The village of Warm Springs is named after the pools of mineral water located across from the Old Bath County Courthouse and Jail (BA6). The springs, which maintain a year-round temperature of about 96 degrees, were discovered by Native Americans. During the nineteenth century and reaching a peak before the Civil War, Southerners escaping unhealthy lowland climates made annual tours to the springs, claiming benefit from the mineral waters and mountain climate while enjoying the social pleasures of the season. In an advertisement of 1810 in the Richmond Enquirer, Charles A. Lewis, owner of the spa at Warm Springs, announced that large-scale improvements at the “Warm” included additional baths, dressing rooms, and houses for lodging.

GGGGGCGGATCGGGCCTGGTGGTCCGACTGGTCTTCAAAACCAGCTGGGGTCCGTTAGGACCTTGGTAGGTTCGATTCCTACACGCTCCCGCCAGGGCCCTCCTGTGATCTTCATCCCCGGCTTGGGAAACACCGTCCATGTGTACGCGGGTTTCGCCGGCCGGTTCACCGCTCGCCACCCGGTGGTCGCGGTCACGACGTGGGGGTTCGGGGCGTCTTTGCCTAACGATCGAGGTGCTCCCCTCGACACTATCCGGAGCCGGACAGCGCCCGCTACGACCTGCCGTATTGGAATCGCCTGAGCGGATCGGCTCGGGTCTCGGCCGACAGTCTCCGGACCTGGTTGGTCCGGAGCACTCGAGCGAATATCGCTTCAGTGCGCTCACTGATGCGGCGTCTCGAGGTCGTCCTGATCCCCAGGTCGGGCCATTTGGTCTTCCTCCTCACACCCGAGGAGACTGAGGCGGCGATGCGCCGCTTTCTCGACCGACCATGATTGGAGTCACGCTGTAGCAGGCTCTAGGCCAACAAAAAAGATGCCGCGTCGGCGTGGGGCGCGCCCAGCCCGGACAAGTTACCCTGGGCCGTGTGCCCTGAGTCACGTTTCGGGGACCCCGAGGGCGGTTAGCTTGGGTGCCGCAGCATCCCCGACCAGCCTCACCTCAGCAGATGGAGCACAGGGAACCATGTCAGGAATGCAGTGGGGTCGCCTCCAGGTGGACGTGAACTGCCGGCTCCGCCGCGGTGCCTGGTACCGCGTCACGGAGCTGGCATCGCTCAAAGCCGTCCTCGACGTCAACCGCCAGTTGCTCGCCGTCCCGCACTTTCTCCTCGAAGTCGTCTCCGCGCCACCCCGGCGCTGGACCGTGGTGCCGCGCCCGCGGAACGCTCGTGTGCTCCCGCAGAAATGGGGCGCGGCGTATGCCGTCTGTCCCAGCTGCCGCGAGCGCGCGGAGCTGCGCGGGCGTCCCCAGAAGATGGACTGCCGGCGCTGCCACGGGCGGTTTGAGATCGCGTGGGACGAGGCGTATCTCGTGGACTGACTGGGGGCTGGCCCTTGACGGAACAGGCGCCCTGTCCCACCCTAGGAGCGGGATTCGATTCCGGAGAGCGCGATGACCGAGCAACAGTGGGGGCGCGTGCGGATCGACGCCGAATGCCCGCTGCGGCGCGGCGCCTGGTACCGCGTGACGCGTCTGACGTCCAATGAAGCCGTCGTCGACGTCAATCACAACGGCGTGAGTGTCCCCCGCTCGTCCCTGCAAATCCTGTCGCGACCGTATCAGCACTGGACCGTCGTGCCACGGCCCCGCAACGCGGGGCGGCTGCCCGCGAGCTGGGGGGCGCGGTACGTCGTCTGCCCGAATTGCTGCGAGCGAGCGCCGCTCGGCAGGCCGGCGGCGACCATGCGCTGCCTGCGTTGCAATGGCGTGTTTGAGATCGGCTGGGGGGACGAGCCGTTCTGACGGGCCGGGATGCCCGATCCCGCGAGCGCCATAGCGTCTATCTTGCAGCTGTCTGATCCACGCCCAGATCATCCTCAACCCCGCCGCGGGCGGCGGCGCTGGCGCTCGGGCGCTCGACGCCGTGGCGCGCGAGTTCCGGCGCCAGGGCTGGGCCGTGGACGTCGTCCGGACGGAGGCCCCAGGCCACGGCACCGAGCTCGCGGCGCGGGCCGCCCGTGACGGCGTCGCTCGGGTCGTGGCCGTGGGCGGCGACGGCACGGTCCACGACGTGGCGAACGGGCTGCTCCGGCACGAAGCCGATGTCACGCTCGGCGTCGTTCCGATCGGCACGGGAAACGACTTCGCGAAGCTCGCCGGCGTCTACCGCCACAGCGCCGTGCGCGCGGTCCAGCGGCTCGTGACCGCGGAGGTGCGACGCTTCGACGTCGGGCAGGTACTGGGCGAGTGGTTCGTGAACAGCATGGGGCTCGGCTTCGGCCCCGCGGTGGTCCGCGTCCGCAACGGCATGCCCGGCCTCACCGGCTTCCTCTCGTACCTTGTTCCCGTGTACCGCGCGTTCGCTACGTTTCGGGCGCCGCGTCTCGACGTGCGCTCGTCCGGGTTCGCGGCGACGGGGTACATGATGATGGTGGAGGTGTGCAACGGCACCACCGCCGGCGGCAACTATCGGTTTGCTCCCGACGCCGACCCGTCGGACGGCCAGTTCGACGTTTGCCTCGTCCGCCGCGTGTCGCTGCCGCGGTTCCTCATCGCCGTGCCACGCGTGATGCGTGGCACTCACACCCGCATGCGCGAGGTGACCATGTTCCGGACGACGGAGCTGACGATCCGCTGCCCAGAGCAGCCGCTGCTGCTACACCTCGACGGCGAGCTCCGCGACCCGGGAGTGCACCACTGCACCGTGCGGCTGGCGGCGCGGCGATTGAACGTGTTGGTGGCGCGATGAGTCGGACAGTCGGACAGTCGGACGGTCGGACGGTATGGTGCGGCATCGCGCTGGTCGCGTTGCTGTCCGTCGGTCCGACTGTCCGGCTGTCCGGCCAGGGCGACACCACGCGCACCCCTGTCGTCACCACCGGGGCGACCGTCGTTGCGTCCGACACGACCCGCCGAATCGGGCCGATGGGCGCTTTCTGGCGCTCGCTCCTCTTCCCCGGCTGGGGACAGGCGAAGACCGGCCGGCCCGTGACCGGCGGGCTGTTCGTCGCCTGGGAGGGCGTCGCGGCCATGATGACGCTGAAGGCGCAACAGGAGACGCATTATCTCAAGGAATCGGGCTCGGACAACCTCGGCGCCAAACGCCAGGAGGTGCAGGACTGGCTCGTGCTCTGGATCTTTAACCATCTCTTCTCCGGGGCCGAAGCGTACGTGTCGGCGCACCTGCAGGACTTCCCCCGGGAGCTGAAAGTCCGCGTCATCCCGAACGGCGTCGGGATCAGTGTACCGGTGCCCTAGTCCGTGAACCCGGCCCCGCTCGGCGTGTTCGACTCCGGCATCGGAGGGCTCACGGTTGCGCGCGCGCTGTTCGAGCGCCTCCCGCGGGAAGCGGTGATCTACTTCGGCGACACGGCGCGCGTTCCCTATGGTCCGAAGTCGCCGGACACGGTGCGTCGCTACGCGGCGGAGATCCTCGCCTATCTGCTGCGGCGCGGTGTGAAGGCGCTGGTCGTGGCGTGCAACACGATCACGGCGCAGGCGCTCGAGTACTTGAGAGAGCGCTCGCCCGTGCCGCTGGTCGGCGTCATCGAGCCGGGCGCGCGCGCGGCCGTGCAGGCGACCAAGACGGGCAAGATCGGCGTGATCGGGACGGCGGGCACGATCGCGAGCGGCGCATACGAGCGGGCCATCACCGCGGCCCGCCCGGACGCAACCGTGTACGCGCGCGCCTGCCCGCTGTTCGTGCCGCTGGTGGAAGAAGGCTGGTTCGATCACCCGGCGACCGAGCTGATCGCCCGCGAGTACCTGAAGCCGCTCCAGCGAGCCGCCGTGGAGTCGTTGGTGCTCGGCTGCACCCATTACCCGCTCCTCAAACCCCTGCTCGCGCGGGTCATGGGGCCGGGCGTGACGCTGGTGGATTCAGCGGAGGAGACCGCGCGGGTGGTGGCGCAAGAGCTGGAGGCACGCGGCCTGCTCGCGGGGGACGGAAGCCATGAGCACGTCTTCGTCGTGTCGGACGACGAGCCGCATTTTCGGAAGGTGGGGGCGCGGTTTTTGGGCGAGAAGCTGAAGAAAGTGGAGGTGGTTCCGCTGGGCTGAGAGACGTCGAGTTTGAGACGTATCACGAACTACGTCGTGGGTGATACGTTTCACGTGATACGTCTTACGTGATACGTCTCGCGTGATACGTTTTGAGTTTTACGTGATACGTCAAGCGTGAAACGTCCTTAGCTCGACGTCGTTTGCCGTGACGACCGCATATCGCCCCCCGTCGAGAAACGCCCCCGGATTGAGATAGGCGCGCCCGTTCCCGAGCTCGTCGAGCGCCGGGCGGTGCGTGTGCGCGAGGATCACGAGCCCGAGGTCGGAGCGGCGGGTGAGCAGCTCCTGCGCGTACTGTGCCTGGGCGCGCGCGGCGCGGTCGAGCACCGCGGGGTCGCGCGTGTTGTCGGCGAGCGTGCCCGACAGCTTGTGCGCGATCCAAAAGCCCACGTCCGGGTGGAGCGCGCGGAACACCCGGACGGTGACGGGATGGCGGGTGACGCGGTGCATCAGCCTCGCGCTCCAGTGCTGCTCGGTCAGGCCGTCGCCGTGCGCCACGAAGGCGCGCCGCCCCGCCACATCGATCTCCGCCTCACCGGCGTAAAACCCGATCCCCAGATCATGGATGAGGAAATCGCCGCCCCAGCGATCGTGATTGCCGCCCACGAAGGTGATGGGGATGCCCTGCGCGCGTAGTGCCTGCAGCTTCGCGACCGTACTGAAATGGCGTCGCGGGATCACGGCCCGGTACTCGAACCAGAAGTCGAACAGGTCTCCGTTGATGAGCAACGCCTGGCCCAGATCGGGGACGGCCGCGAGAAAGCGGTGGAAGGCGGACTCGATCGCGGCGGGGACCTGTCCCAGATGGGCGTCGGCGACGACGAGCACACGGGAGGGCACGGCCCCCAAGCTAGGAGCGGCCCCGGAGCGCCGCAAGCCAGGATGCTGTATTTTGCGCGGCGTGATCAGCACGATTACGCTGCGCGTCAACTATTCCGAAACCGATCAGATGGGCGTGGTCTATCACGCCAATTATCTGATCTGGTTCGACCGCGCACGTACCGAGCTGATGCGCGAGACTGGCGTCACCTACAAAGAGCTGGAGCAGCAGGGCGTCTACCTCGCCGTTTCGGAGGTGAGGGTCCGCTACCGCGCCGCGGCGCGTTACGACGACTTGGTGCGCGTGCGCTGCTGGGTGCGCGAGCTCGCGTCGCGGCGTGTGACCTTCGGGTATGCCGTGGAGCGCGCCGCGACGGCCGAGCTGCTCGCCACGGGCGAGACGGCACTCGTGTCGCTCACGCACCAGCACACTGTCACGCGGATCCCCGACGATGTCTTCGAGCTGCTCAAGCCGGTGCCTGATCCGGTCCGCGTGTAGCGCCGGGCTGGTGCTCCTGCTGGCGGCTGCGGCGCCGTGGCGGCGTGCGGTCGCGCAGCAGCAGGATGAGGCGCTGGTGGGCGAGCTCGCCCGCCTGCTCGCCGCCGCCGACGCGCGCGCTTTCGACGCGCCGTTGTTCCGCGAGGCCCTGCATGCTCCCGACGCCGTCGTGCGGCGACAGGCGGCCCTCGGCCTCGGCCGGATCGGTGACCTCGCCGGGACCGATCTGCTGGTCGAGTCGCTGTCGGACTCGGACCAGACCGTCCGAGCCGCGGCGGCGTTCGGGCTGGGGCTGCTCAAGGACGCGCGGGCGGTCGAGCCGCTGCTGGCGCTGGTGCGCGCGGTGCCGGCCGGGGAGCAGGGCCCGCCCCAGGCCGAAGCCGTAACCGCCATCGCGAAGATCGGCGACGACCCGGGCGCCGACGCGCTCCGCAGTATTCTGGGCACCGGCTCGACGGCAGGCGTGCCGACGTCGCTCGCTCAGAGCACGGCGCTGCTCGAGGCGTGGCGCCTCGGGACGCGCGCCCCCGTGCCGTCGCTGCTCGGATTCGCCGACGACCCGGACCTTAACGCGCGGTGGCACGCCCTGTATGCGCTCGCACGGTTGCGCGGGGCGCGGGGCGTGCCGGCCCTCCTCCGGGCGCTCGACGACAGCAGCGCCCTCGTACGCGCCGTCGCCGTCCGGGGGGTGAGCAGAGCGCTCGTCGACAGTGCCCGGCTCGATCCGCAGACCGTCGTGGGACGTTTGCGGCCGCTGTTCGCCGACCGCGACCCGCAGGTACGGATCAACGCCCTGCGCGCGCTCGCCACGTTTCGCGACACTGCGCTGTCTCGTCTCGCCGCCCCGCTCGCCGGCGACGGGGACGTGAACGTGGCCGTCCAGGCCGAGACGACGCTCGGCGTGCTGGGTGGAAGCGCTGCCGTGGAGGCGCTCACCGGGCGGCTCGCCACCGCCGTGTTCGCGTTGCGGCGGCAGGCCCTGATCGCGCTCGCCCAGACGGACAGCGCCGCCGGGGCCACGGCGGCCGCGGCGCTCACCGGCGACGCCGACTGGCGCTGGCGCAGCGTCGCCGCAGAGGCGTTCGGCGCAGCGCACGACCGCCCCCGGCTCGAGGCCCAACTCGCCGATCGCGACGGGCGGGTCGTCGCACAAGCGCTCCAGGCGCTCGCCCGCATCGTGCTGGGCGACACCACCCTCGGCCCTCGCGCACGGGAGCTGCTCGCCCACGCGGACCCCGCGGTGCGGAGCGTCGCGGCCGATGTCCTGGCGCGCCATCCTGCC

By the second half of the nineteenth century a hotel, stables, and cottages had been built overlooking two frame bathhouses (BA5) that sheltered the pools. Known as the Warm Springs Hotel, the two-story brick hotel could accommodate up to five hundred guests. After the Civil War the hotel's popularity declined, eclipsed by The Homestead (BA14) at Hot Springs only five miles to the south. It closed in 1924 and was demolished the following year. Surviving at the site, however, are the two bathhouses, reminders of one of Virginia's oldest and most popular springs resorts.
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